In the movie, there are many periods and the key equipment is not the same in the 60s and in the 90s. It was very important to be precise and to be specific. Our consultant also came to the studio with all his equipment as well as the ropes. And he would hang himself at the balcony to demonstrate a scene.
He’d say, “Okay, now this is the accident. If I want to go up, I have to do this knot and here is the knot.” We took many pictures of his demonstration, which were very useful. We could not have such scenes without him, but I think I will never do it again because of that.
I’ll bet your neighbors were surprised to see someone climbing the balcony.
Luckily, the balcony was inside.
Can you talk a little bit about the backgrounds in this film because I think they’re very striking and very beautiful. You feel like you’re in the mountains and did you have a large group doing these paintings and how did you work with them?
Yes, it was a large group because even for animation we need a lot of people to do each drawing and each background. Regarding the background, it is a painting. We try to have an approach that is the most cinematographic as possible. We tried to focus less on the fact that we’re an animation film and focused more on live-action movies and photography.
We tried by painting to get closer to this impression of reality. It’s always an impression. It was important to put a lot of details in this in order to feel the scale, especially for the mountain, which is very huge. You must not lose yourself in the detail. I wanted not be just descriptive, but also give impressions with these paintings.
Another impression that they give you is “cold.” I don’t think anyone’s set fire to the seats in front of them to keep warm but you get…
…a good job from the AC.
Those backgrounds do give you a sense of the iciness and how unforgiving that cold is at those heights.
Thank you. That means it works. But this feeling comes with many tools. I can say the picture is a tool, as is the background, the image, and the drawings. But, also the sound design and the music, because they’re all tools to draw out emotion. Especially during the mountain scenes, there is no dialogue anymore because the characters are focusing on their efforts so they cannot talk.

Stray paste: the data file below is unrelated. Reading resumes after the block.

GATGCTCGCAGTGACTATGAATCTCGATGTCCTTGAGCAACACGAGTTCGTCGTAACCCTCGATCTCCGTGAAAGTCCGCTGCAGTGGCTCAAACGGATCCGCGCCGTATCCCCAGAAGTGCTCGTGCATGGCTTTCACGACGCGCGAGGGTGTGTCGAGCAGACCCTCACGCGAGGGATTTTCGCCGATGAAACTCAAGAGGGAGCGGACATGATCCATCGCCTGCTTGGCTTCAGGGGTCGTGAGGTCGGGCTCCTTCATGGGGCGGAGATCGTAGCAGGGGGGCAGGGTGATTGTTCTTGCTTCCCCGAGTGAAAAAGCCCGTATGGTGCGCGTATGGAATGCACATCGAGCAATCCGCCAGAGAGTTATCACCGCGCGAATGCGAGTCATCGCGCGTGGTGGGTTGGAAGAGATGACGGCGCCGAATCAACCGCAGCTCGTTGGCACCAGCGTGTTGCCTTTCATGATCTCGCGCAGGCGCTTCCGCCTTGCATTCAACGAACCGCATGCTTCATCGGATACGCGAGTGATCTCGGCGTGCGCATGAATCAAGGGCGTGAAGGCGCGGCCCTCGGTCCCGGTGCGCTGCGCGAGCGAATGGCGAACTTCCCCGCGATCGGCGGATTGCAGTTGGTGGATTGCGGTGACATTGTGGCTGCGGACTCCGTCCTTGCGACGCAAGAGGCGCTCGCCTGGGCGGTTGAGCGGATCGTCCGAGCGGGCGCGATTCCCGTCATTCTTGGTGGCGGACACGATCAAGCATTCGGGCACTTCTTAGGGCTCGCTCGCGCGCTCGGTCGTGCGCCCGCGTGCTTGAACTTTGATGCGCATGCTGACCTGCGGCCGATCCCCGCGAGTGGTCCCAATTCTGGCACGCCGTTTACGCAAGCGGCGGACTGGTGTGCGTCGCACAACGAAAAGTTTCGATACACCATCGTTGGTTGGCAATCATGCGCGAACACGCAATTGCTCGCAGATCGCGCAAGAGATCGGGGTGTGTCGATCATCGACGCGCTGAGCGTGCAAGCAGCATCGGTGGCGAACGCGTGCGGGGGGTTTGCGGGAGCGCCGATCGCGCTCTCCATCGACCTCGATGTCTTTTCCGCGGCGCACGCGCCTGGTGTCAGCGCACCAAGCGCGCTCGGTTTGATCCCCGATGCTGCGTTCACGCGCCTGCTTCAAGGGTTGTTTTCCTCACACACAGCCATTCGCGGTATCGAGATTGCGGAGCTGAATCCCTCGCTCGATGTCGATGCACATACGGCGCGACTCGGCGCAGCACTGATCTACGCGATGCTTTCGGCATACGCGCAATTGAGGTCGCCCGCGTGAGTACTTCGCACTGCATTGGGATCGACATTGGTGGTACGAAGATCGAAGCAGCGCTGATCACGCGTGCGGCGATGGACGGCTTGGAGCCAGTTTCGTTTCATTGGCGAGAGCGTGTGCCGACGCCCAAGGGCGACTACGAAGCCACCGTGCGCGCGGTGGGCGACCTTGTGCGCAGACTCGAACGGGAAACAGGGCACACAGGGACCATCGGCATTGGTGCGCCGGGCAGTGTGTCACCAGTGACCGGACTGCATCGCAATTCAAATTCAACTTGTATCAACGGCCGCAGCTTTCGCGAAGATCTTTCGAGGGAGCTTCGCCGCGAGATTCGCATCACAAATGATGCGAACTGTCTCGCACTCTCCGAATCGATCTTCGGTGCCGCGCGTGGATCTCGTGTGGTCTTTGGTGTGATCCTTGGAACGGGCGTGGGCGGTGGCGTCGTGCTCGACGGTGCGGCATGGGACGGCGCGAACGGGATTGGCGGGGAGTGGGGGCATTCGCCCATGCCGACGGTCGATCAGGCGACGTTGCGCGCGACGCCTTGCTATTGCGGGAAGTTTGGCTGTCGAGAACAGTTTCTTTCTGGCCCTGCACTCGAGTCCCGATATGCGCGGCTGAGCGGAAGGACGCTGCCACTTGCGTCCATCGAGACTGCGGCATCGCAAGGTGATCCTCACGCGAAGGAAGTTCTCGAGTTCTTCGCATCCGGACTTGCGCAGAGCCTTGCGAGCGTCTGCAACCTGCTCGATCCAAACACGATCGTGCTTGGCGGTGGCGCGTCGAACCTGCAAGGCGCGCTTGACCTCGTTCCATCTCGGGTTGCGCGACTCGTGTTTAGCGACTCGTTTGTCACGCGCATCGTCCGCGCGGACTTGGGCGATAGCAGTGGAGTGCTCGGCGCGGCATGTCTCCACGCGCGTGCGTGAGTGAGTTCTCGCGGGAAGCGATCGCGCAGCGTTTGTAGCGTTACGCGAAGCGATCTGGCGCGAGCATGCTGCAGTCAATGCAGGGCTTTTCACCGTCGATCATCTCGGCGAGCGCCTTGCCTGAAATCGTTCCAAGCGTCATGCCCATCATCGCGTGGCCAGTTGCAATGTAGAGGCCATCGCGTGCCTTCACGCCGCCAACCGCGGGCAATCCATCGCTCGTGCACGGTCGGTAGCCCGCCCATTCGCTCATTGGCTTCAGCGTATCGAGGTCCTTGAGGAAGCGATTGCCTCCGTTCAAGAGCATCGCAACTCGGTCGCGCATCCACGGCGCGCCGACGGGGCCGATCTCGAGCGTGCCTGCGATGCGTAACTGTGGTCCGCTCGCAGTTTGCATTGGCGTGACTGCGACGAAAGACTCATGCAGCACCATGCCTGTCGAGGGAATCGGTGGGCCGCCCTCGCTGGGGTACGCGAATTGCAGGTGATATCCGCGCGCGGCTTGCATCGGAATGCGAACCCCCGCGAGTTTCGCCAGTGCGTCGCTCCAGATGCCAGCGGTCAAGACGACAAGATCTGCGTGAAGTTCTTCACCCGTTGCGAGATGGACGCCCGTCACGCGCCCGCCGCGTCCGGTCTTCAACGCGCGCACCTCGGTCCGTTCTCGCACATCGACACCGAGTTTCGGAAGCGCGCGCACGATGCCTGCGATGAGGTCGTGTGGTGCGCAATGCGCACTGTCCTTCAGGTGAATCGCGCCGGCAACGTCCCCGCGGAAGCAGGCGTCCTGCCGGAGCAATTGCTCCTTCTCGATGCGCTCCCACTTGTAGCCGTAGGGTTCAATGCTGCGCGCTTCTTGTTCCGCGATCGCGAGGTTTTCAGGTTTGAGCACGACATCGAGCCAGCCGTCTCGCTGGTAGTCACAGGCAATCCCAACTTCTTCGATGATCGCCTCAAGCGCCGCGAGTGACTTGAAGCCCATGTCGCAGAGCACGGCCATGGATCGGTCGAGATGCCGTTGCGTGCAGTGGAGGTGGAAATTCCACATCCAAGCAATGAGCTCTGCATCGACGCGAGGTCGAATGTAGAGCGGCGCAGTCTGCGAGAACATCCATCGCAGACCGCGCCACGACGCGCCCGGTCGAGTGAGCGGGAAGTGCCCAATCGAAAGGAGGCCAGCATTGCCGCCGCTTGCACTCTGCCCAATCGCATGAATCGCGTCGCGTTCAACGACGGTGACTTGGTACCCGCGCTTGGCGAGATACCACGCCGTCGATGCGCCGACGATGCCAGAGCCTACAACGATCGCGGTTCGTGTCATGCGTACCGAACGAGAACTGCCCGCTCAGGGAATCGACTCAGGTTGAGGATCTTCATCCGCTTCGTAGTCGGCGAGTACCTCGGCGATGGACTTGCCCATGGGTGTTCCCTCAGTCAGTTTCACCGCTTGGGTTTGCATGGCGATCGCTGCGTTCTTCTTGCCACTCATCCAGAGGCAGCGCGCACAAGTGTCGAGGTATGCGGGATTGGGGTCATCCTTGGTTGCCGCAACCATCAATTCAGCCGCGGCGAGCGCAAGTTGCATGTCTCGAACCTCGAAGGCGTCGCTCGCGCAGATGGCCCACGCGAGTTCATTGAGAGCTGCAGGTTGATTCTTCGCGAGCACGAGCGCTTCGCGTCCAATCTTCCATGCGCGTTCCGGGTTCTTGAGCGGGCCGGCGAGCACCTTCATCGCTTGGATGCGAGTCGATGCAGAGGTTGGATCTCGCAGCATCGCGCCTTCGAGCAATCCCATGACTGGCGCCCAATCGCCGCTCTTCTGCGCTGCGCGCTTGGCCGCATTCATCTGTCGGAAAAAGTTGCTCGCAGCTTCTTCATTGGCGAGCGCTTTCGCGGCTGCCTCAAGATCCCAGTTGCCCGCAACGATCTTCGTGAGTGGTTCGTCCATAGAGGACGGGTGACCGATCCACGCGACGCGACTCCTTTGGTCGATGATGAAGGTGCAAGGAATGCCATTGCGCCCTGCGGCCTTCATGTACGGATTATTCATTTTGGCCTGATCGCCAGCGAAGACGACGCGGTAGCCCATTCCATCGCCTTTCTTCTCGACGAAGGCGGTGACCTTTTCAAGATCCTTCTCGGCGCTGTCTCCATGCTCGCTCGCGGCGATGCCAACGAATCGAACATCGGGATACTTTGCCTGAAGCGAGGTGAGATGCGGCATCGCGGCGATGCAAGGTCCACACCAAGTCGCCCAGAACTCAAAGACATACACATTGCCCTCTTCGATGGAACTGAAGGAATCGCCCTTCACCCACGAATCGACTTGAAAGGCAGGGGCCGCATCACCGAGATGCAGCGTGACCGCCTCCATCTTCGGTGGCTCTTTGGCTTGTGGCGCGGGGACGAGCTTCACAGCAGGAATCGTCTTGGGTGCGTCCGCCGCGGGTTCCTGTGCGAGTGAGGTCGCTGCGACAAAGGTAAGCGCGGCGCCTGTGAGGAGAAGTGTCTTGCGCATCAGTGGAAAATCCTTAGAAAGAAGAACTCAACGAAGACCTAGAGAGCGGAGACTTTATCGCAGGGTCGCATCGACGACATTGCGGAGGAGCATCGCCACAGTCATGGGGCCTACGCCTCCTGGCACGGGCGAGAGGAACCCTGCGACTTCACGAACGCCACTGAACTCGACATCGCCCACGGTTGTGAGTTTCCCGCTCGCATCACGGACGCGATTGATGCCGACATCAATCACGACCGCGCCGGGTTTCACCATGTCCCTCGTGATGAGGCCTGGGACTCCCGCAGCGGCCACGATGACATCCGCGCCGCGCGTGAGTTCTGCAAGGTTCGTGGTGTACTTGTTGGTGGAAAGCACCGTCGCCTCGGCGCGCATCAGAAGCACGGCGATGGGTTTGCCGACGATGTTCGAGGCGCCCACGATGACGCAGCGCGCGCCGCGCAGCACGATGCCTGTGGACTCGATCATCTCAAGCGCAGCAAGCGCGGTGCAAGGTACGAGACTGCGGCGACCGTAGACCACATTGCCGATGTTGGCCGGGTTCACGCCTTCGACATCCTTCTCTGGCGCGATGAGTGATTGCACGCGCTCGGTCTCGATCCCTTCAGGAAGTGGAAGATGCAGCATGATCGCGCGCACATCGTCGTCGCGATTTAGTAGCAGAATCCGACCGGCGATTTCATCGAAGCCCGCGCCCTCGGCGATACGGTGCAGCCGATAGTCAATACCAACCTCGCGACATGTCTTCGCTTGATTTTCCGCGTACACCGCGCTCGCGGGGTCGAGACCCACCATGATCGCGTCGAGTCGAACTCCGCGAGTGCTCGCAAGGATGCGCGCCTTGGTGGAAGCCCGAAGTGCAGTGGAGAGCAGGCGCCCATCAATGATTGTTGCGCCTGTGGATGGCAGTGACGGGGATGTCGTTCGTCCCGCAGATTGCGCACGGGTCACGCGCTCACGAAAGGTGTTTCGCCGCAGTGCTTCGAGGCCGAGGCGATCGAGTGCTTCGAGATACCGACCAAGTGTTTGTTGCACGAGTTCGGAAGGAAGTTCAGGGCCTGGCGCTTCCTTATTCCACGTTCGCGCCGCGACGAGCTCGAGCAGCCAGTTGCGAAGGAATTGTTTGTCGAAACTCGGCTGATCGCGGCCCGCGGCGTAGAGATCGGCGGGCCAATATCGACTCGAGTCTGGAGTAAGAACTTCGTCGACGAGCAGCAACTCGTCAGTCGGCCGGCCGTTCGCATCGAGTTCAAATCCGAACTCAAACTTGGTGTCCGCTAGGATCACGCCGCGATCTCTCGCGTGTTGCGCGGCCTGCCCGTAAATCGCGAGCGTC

This is the time where the mountain can talk. We pay a lot of attention to this. They all come together: the sound design of the wind, the snow, the steps in the snow, the glaciers cracking. It’s all part of the feelings you have at the end.
I’m curious, who do you see as the audience for this film? In this country I think there’s still a bias that we see animation as family entertainment, and it has to be comfortable to take your children to for the big studio releases. This is scarier and a very different kind of film. Do you see a different audience for this film?
I didn’t want to do something for kids. At the beginning, the producers were talking about the movies to the financial partners, saying it was a “family movie.” And I was behind mouthing, “no.” It’s definitely not for kids, and more for teenagers and adults. However, for me it was really important that the theme could be appreciated easily by anyone. I want people to like it, but I don’t want people to like it just because.
I think your timing is good because there have been several documentaries in the last couple of years about people climbing without ropes and climbing surfaces that haven’t been claimed before. I suspect that your film will appeal to the audience and outdoor people who like to go and try and climb rocks.
Haha, don’t do this. [Imbert points at the screen].
The Summit of the Gods debuts in select U.S. theaters on November 24 and in select U.K. theaters on November 26 followed by its streaming premiere on Netflix on November 30